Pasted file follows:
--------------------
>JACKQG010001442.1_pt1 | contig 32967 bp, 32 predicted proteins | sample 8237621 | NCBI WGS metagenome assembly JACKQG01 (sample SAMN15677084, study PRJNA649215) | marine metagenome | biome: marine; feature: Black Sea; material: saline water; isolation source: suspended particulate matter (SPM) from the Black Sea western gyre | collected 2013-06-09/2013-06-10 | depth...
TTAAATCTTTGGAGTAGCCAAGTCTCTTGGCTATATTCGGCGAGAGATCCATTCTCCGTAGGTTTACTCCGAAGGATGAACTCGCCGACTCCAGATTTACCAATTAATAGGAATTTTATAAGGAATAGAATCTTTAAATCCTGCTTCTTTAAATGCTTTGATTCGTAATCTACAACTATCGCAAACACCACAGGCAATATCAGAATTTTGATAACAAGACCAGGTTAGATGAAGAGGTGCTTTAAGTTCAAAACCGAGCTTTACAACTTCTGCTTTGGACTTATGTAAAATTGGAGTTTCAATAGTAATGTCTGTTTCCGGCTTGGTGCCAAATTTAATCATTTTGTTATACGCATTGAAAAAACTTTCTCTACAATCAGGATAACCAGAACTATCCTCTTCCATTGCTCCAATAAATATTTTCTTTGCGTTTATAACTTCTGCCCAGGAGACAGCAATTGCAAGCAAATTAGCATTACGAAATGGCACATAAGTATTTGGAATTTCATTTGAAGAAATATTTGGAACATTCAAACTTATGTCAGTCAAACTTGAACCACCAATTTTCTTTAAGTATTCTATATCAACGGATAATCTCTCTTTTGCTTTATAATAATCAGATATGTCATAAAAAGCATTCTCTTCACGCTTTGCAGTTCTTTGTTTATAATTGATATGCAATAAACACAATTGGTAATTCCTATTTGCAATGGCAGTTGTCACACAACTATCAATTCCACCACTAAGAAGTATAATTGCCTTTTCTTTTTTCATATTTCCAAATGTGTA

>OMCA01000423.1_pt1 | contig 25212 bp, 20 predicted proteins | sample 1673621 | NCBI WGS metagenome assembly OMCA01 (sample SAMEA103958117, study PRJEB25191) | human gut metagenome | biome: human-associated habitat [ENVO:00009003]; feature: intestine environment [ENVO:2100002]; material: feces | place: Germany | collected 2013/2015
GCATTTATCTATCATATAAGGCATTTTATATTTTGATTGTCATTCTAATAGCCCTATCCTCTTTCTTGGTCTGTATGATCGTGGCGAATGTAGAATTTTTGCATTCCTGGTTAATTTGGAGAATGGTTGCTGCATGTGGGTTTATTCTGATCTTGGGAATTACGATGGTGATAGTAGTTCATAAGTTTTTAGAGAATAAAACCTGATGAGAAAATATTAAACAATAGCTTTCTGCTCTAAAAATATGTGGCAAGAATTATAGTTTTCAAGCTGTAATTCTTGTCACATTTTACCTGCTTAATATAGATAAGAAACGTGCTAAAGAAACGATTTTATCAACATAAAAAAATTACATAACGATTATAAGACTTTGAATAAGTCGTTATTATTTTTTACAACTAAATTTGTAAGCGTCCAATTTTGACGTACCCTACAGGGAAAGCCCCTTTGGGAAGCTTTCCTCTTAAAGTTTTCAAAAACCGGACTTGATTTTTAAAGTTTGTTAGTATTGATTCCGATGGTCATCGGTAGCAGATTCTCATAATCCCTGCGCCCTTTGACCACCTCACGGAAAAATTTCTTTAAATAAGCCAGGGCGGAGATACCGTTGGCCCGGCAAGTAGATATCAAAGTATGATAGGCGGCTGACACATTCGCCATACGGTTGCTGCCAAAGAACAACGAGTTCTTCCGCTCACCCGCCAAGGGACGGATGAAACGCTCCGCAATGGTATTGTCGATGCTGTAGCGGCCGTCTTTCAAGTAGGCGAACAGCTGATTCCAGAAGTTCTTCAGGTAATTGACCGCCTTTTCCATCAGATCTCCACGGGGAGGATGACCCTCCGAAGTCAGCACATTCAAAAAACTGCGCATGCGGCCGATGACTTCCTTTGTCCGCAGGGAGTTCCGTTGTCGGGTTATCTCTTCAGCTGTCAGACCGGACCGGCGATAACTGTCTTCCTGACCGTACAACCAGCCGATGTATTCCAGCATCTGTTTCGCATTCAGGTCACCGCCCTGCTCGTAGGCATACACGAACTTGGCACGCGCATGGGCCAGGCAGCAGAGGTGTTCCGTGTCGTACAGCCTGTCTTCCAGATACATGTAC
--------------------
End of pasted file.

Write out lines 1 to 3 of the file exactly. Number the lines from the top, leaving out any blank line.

>JACKQG010001442.1_pt1 | contig 32967 bp, 32 predicted proteins | sample 8237621 | NCBI WGS metagenome assembly JACKQG01 (sample SAMN15677084, study PRJNA649215) | marine metagenome | biome: marine; feature: Black Sea; material: saline water; isolation source: suspended particulate matter (SPM) from the Black Sea western gyre | collected 2013-06-09/2013-06-10 | depth...
TTAAATCTTTGGAGTAGCCAAGTCTCTTGGCTATATTCGGCGAGAGATCCATTCTCCGTAGGTTTACTCCGAAGGATGAACTCGCCGACTCCAGATTTACCAATTAATAGGAATTTTATAAGGAATAGAATCTTTAAATCCTGCTTCTTTAAATGCTTTGATTCGTAATCTACAACTATCGCAAACACCACAGGCAATATCAGAATTTTGATAACAAGACCAGGTTAGATGAAGAGGTGCTTTAAGTTCAAAACCGAGCTTTACAACTTCTGCTTTGGACTTATGTAAAATTGGAGTTTCAATAGTAATGTCTGTTTCCGGCTTGGTGCCAAATTTAATCATTTTGTTATACGCATTGAAAAAACTTTCTCTACAATCAGGATAACCAGAACTATCCTCTTCCATTGCTCCAATAAATATTTTCTTTGCGTTTATAACTTCTGCCCAGGAGACAGCAATTGCAAGCAAATTAGCATTACGAAATGGCACATAAGTATTTGGAATTTCATTTGAAGAAATATTTGGAACATTCAAACTTATGTCAGTCAAACTTGAACCACCAATTTTCTTTAAGTATTCTATATCAACGGATAATCTCTCTTTTGCTTTATAATAATCAGATATGTCATAAAAAGCATTCTCTTCACGCTTTGCAGTTCTTTGTTTATAATTGATATGCAATAAACACAATTGGTAATTCCTATTTGCAATGGCAGTTGTCACACAACTATCAATTCCACCACTAAGAAGTATAATTGCCTTTTCTTTTTTCATATTTCCAAATGTGTA

>OMCA01000423.1_pt1 | contig 25212 bp, 20 predicted proteins | sample 1673621 | NCBI WGS metagenome assembly OMCA01 (sample SAMEA103958117, study PRJEB25191) | human gut metagenome | biome: human-associated habitat [ENVO:00009003]; feature: intestine environment [ENVO:2100002]; material: feces | place: Germany | collected 2013/2015